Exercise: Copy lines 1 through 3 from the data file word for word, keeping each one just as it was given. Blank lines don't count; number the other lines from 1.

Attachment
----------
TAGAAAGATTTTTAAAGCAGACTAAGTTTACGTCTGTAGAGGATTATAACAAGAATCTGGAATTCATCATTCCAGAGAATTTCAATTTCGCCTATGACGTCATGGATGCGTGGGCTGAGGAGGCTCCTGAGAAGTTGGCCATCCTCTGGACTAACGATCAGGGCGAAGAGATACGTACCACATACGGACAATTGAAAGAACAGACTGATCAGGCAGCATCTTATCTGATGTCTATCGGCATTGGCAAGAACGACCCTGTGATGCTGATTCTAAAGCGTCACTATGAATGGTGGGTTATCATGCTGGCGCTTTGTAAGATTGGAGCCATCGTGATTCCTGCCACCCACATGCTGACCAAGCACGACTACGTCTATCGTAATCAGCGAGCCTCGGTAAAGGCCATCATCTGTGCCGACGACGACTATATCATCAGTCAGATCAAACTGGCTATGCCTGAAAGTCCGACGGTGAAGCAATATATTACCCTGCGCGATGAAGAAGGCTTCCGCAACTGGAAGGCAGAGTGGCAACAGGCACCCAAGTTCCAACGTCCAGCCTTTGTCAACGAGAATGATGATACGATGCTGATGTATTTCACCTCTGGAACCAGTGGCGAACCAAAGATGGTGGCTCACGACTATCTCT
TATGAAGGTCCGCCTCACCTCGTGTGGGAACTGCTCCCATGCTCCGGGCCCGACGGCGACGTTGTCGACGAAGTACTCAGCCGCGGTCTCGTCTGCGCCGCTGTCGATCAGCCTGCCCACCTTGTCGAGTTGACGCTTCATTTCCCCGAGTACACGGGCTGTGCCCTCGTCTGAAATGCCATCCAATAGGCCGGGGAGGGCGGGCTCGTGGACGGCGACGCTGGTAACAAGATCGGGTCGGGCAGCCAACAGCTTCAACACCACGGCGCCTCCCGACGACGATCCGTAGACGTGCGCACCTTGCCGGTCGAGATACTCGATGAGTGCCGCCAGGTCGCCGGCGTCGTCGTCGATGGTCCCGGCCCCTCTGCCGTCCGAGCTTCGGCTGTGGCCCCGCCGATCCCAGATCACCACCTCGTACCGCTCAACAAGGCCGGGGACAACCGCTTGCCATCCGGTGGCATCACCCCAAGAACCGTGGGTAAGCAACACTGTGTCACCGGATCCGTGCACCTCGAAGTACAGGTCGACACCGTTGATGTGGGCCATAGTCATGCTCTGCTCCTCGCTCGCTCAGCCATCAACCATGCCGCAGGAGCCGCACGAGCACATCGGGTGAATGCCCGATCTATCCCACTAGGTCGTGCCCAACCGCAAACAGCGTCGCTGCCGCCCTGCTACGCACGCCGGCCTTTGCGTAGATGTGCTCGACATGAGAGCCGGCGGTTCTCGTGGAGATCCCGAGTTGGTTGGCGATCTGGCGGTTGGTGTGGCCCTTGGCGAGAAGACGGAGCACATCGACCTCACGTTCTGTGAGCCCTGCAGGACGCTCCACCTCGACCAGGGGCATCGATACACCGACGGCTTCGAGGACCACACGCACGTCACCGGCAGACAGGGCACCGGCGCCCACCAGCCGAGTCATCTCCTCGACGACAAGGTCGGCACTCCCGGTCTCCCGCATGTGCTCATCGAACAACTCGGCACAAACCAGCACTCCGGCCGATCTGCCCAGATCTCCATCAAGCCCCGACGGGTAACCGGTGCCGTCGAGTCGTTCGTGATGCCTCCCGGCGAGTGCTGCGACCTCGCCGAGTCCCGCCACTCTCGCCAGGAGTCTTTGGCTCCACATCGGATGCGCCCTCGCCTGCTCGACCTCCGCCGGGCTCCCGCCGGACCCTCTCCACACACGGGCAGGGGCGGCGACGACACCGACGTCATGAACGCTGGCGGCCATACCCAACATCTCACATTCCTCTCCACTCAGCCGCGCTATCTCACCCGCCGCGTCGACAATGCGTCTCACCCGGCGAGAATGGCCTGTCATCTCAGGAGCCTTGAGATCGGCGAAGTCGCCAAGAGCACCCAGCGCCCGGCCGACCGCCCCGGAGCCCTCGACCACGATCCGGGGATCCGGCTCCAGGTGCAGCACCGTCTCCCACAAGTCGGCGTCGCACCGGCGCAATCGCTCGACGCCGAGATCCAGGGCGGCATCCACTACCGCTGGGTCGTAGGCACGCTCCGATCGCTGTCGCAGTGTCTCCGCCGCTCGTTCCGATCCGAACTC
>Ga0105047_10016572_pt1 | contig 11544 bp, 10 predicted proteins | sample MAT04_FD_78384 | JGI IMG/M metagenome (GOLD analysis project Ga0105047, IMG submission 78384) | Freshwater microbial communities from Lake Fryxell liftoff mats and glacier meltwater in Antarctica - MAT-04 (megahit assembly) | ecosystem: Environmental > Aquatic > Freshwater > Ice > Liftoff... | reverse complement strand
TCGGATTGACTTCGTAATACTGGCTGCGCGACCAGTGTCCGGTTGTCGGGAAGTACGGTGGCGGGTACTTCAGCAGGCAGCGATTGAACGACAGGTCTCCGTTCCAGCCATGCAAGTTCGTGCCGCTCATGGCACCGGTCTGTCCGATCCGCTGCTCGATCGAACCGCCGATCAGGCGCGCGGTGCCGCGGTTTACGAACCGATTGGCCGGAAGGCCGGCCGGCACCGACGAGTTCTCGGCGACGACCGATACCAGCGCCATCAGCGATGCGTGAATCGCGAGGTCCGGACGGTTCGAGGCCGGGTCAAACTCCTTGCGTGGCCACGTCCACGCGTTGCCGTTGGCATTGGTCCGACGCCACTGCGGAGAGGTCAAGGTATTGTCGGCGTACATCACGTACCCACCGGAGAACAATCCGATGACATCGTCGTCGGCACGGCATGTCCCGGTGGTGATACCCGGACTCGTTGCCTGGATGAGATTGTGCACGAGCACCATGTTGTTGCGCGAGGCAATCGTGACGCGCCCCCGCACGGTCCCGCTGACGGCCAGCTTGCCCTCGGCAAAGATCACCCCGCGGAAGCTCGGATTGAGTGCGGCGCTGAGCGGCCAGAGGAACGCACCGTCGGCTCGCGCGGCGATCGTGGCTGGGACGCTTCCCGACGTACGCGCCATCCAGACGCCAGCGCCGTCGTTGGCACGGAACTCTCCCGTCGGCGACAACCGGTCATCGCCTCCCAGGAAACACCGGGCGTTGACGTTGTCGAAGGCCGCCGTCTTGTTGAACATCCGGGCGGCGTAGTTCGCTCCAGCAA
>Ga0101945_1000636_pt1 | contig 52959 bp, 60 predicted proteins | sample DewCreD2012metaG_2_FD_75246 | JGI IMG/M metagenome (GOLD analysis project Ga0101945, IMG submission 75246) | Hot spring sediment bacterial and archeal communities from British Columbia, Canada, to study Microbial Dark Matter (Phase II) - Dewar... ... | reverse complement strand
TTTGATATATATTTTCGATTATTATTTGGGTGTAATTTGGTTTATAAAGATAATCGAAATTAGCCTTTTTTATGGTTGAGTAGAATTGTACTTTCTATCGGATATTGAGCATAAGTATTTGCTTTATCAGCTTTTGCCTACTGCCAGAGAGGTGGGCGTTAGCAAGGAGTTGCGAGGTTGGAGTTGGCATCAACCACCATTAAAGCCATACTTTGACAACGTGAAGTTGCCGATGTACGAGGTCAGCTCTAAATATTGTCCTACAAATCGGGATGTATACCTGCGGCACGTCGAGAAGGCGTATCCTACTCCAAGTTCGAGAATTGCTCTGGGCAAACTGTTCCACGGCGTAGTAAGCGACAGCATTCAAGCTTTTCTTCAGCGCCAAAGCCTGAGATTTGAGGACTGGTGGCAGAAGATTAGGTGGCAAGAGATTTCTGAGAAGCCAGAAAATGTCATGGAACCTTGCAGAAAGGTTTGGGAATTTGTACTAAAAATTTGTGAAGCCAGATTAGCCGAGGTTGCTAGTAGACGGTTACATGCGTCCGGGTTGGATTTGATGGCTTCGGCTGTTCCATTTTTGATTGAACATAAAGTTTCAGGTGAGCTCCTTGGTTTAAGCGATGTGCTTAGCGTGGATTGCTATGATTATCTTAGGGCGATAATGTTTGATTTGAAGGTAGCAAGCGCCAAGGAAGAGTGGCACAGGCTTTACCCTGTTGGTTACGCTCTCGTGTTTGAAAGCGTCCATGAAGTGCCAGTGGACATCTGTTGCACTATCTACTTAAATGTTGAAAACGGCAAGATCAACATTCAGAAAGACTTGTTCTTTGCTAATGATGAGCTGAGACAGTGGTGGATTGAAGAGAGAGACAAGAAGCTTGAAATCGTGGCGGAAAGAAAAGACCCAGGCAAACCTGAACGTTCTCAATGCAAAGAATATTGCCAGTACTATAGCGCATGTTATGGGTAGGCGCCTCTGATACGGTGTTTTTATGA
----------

TAGAAAGATTTTTAAAGCAGACTAAGTTTACGTCTGTAGAGGATTATAACAAGAATCTGGAATTCATCATTCCAGAGAATTTCAATTTCGCCTATGACGTCATGGATGCGTGGGCTGAGGAGGCTCCTGAGAAGTTGGCCATCCTCTGGACTAACGATCAGGGCGAAGAGATACGTACCACATACGGACAATTGAAAGAACAGACTGATCAGGCAGCATCTTATCTGATGTCTATCGGCATTGGCAAGAACGACCCTGTGATGCTGATTCTAAAGCGTCACTATGAATGGTGGGTTATCATGCTGGCGCTTTGTAAGATTGGAGCCATCGTGATTCCTGCCACCCACATGCTGACCAAGCACGACTACGTCTATCGTAATCAGCGAGCCTCGGTAAAGGCCATCATCTGTGCCGACGACGACTATATCATCAGTCAGATCAAACTGGCTATGCCTGAAAGTCCGACGGTGAAGCAATATATTACCCTGCGCGATGAAGAAGGCTTCCGCAACTGGAAGGCAGAGTGGCAACAGGCACCCAAGTTCCAACGTCCAGCCTTTGTCAACGAGAATGATGATACGATGCTGATGTATTTCACCTCTGGAACCAGTGGCGAACCAAAGATGGTGGCTCACGACTATCTCT
TATGAAGGTCCGCCTCACCTCGTGTGGGAACTGCTCCCATGCTCCGGGCCCGACGGCGACGTTGTCGACGAAGTACTCAGCCGCGGTCTCGTCTGCGCCGCTGTCGATCAGCCTGCCCACCTTGTCGAGTTGACGCTTCATTTCCCCGAGTACACGGGCTGTGCCCTCGTCTGAAATGCCATCCAATAGGCCGGGGAGGGCGGGCTCGTGGACGGCGACGCTGGTAACAAGATCGGGTCGGGCAGCCAACAGCTTCAACACCACGGCGCCTCCCGACGACGATCCGTAGACGTGCGCACCTTGCCGGTCGAGATACTCGATGAGTGCCGCCAGGTCGCCGGCGTCGTCGTCGATGGTCCCGGCCCCTCTGCCGTCCGAGCTTCGGCTGTGGCCCCGCCGATCCCAGATCACCACCTCGTACCGCTCAACAAGGCCGGGGACAACCGCTTGCCATCCGGTGGCATCACCCCAAGAACCGTGGGTAAGCAACACTGTGTCACCGGATCCGTGCACCTCGAAGTACAGGTCGACACCGTTGATGTGGGCCATAGTCATGCTCTGCTCCTCGCTCGCTCAGCCATCAACCATGCCGCAGGAGCCGCACGAGCACATCGGGTGAATGCCCGATCTATCCCACTAGGTCGTGCCCAACCGCAAACAGCGTCGCTGCCGCCCTGCTACGCACGCCGGCCTTTGCGTAGATGTGCTCGACATGAGAGCCGGCGGTTCTCGTGGAGATCCCGAGTTGGTTGGCGATCTGGCGGTTGGTGTGGCCCTTGGCGAGAAGACGGAGCACATCGACCTCACGTTCTGTGAGCCCTGCAGGACGCTCCACCTCGACCAGGGGCATCGATACACCGACGGCTTCGAGGACCACACGCACGTCACCGGCAGACAGGGCACCGGCGCCCACCAGCCGAGTCATCTCCTCGACGACAAGGTCGGCACTCCCGGTCTCCCGCATGTGCTCATCGAACAACTCGGCACAAACCAGCACTCCGGCCGATCTGCCCAGATCTCCATCAAGCCCCGACGGGTAACCGGTGCCGTCGAGTCGTTCGTGATGCCTCCCGGCGAGTGCTGCGACCTCGCCGAGTCCCGCCACTCTCGCCAGGAGTCTTTGGCTCCACATCGGATGCGCCCTCGCCTGCTCGACCTCCGCCGGGCTCCCGCCGGACCCTCTCCACACACGGGCAGGGGCGGCGACGACACCGACGTCATGAACGCTGGCGGCCATACCCAACATCTCACATTCCTCTCCACTCAGCCGCGCTATCTCACCCGCCGCGTCGACAATGCGTCTCACCCGGCGAGAATGGCCTGTCATCTCAGGAGCCTTGAGATCGGCGAAGTCGCCAAGAGCACCCAGCGCCCGGCCGACCGCCCCGGAGCCCTCGACCACGATCCGGGGATCCGGCTCCAGGTGCAGCACCGTCTCCCACAAGTCGGCGTCGCACCGGCGCAATCGCTCGACGCCGAGATCCAGGGCGGCATCCACTACCGCTGGGTCGTAGGCACGCTCCGATCGCTGTCGCAGTGTCTCCGCCGCTCGTTCCGATCCGAACTC
>Ga0105047_10016572_pt1 | contig 11544 bp, 10 predicted proteins | sample MAT04_FD_78384 | JGI IMG/M metagenome (GOLD analysis project Ga0105047, IMG submission 78384) | Freshwater microbial communities from Lake Fryxell liftoff mats and glacier meltwater in Antarctica - MAT-04 (megahit assembly) | ecosystem: Environmental > Aquatic > Freshwater > Ice > Liftoff... | reverse complement strand